Vincent J. Cannato, author of American Passage: The History of Ellis Island“Too many New Yorkers have forgotten that their city had a long history of armed conflicts and violent attacks even before the attacks of 9/11. Steven Jaffe’s book is a much-needed reminder of that story as he leads the reader on a brisk and engaging tale of Indian wars, slave revolts, draft riots, German saboteurs, and terrorist bombings.” Edwin G. Burrows, co-author of the Pulitzer Prize-winning Gotham and author of Forgotten PatriotsNew York at War is a sobering reminder that attack, or the threat of attack, runs like a red thread through four centuries of Gotham’s history. Indeed, Jaffe’s impressively comprehensive narrative will persuade you that no other American city has been targeted by enemies of one kind or another more often than New York. It’s also sure to leave you wondering what’s next.” Barnet Schecter, author of The Battle for New York and The Devil's Own Work“With fluid, engaging prose and impressive research, Steven Jaffe has managed to capture the city’s sprawling, complex history in a brisk narrative that brings each era vividly to life. At the same time, he skillfully weaves the powerful themes that unify the book: New York’s uniqueness and its cultural symbolism have long made the city a target for attack, while the responses of its diverse people to wartime threats offer universal lessons about balancing civil liberties and security to sustain freedom and democratic values. New York at War is a remarkable achievement.” Mike Wallace, co-author of Gotham“Foreign foes have rarely attacked New York directly, but the city has been profoundly involved in the nation’s many military conflicts. As Steven Jaffe shows in this novel and absorbing study, Gotham has been banker and arsenal, staging ground and recruiting post, cheerleader and critic, fortification and tempting target. Seen in a series, the wartime experiences are strikingly different, and Jaffe respects each war story’s particularity. But he’s also good at spotting commonalities, the most intriguing being the way wars abroad become wars at home, with New York’s polyglot citizenry battling over a conflict’s legitimacy, or which combatant to back.  Highly recommended.” Thomas Fleming, author of 1776: Year of Illusions“Anyone who’s ever lived in New York, or visited it, or thought about visiting it will be fascinated by this book.  Even historians will be surprised by some chapters.  Steven Jaffe has dug deep and come up with literary gold, again and again.” Tyler Anbinder, author of Five PointsNew York at War provides a fascinating look at a forgotten aspect of the city’s history—its central role in so many of America’s military conflicts.  Steven Jaffe brings this neglected aspect of New York’s past back to life with impressive insight and a great eye for the telling details that make history come alive.” Eric Homberger, author of The Historical Atlas of New York City“Steven H. Jaffe’s vividly written narrative restores a crucial thread to the way we understand the history of New York City.  In a highly readable style, New York at War tells a story of tenacity and endurance, and of social conflict on a grand scale.  With a story filled with drama and the drum-beat of violence, culminating with the destruction of the World Trade Center, Jaffe has much to tell us about the way a city responds to crisis.” Edward P. Kohn, author of Hot Time in the Old Town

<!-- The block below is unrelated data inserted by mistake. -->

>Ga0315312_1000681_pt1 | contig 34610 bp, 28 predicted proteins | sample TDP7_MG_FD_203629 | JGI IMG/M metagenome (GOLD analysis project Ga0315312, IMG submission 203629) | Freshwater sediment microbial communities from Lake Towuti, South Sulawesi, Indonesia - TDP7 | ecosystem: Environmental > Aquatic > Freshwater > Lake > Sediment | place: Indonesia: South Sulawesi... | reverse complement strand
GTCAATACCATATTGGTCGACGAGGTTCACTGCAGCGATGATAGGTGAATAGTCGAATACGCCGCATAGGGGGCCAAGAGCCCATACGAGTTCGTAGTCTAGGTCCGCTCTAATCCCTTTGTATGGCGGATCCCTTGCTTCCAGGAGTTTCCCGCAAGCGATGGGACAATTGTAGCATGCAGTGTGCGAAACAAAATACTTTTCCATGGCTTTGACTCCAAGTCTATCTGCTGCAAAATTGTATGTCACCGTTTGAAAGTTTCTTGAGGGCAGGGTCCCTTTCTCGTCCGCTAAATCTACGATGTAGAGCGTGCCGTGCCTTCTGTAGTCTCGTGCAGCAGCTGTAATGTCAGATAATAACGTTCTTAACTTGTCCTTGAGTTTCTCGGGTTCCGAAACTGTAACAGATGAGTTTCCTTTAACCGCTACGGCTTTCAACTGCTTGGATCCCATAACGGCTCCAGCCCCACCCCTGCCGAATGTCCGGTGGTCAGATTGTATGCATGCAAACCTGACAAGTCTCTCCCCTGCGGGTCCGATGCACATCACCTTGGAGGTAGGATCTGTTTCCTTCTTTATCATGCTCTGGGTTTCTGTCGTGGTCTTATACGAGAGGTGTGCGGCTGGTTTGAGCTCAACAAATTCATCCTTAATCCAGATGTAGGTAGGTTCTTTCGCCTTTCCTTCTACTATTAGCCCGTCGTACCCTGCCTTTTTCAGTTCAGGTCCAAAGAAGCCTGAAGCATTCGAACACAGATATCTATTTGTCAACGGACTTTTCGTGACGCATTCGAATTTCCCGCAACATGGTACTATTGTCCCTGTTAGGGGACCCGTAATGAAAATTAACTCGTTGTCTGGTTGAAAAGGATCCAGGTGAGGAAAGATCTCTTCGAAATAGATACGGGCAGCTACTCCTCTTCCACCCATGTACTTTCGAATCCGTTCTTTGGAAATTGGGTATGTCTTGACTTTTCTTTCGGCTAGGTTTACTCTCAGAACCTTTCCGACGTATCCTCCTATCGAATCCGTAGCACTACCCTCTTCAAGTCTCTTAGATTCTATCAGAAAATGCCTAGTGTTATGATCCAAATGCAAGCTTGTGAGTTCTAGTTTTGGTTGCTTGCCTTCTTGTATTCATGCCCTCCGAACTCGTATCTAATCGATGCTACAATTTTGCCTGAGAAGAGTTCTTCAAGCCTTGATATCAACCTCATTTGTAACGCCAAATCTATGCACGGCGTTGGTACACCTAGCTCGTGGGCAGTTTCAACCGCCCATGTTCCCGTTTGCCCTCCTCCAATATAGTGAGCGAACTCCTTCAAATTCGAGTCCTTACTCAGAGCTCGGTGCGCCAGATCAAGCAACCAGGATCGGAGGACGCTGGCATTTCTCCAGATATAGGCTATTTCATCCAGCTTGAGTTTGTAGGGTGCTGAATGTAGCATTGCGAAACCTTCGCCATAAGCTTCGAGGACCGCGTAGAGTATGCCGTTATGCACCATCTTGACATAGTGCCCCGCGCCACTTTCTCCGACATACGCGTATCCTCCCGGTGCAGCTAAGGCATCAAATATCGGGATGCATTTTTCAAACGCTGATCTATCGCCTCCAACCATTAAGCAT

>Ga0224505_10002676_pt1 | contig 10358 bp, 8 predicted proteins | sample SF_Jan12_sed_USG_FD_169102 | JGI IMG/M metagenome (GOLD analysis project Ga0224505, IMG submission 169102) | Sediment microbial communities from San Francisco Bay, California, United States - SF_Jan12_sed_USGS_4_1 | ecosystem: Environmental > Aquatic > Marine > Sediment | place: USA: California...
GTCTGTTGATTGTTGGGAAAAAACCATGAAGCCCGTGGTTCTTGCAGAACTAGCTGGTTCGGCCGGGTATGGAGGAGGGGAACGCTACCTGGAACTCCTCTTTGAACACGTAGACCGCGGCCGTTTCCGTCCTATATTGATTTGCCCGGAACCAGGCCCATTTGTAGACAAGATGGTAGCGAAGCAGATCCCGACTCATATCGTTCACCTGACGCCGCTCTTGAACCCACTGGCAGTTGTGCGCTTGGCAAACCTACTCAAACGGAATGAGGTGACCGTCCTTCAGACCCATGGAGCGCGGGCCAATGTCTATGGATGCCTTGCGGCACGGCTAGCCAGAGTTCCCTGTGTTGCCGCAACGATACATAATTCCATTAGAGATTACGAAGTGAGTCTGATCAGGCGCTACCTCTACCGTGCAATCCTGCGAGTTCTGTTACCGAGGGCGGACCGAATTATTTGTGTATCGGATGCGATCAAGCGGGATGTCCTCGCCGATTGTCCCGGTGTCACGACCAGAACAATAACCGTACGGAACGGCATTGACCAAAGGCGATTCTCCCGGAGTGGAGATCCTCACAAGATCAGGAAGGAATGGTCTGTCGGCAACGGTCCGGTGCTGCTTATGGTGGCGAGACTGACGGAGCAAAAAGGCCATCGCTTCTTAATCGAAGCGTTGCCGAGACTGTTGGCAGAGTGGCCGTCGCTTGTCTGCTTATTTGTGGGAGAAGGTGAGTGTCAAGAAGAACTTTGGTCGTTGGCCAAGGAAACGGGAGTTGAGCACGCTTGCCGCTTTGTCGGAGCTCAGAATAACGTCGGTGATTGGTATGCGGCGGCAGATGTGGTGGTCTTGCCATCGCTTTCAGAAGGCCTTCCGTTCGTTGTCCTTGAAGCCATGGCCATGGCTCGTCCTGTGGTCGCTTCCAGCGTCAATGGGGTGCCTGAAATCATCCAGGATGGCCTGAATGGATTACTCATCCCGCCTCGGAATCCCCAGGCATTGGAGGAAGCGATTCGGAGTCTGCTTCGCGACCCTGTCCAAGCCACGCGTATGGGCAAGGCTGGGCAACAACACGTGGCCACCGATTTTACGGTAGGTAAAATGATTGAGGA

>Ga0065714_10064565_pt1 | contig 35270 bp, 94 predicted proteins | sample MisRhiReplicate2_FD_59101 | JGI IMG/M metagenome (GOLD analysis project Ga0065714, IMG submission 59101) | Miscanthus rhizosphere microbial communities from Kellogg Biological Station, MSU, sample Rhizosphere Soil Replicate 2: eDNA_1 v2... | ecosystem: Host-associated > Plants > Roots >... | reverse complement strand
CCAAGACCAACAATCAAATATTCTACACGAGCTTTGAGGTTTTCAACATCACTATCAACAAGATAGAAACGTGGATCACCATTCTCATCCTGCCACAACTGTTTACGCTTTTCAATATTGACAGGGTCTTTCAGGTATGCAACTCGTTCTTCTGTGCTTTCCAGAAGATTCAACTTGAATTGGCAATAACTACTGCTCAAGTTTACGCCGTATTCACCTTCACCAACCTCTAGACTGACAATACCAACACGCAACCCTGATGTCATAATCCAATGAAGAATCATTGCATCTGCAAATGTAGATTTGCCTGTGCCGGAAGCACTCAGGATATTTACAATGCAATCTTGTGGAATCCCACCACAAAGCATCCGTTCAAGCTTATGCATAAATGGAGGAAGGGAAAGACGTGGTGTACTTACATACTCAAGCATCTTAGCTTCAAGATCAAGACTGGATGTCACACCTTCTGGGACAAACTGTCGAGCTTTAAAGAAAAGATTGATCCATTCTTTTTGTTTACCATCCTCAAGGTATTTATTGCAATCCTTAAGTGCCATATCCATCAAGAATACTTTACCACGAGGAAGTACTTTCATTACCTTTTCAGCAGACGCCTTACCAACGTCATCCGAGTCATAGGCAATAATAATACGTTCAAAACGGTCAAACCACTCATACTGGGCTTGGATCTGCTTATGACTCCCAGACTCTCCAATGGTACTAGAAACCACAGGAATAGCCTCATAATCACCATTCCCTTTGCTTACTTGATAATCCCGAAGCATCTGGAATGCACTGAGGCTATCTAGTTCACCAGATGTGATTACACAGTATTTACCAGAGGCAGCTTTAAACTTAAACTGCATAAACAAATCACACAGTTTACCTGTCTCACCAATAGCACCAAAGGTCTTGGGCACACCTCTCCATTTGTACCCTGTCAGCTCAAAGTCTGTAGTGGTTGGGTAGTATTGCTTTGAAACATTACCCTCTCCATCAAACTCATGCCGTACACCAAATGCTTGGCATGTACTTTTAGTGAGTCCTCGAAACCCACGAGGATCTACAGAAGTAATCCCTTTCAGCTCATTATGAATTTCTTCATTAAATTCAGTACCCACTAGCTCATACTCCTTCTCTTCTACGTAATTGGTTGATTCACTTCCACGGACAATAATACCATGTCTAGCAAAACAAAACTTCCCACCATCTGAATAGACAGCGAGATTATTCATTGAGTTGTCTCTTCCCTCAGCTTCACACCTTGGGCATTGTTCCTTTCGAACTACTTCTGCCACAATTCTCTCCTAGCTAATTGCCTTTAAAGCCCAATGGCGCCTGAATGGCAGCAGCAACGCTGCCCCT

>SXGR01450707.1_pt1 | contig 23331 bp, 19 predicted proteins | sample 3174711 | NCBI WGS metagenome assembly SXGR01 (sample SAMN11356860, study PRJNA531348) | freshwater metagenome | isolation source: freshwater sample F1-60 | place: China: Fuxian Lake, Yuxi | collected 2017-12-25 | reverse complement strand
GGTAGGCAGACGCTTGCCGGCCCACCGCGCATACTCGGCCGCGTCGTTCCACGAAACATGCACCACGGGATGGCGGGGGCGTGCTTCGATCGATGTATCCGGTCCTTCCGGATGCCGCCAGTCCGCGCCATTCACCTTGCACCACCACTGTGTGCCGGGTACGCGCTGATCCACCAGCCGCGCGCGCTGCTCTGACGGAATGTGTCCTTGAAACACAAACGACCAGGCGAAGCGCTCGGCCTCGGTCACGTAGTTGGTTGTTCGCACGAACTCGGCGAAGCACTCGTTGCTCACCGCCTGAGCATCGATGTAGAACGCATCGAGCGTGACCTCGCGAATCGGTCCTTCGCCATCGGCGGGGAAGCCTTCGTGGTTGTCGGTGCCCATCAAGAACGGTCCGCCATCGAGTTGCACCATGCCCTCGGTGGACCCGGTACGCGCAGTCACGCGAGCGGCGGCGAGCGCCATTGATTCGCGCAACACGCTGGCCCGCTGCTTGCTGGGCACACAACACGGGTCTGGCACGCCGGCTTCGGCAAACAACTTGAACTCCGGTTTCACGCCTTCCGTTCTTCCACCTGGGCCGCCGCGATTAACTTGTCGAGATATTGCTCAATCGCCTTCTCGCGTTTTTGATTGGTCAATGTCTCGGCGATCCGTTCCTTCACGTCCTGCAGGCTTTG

“While most Americans probably see New York as America’s capital of finance and fashion, Steven Jaffe shows how the city has also been the nation’s epicenter during times of war.  While New York may have profited from America’s many wars, it also proved the nation’s most vulnerable city, subject to attack both from without and from within.  With an impressive span greater than that of the Brooklyn Bridge, New York at War reminds readers of Gotham’s centrality in America’s wartime experience from colonial times to 9/11.  A great idea for a book, masterfully done.” Kirkus Reviews, starred review